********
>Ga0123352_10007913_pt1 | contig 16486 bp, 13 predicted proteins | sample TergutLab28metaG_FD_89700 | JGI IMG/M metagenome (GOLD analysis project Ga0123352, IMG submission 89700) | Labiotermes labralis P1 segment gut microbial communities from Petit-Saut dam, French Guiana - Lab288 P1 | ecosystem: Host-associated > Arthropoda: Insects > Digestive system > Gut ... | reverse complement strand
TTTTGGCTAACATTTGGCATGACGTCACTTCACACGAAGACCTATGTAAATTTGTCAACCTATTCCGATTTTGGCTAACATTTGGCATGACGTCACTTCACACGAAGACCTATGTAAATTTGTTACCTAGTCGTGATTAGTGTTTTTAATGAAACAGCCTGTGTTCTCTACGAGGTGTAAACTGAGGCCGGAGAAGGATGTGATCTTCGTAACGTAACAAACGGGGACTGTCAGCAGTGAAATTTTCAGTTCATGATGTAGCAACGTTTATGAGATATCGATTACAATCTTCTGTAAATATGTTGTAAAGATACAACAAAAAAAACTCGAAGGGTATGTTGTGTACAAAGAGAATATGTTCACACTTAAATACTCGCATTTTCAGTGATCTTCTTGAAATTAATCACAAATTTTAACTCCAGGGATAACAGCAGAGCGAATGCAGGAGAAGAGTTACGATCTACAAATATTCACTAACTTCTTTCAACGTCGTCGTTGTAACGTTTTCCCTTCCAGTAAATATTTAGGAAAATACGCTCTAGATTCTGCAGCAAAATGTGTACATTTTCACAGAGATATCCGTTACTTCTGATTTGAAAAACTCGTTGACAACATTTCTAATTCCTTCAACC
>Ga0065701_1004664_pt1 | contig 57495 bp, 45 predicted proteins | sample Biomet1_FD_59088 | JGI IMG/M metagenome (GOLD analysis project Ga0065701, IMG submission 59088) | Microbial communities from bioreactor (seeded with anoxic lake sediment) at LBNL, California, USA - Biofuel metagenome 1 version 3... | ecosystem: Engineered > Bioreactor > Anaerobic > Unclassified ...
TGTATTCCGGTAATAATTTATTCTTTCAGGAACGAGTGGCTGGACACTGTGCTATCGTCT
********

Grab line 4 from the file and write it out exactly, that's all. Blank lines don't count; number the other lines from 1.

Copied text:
TGTATTCCGGTAATAATTTATTCTTTCAGGAACGAGTGGCTGGACACTGTGCTATCGTCT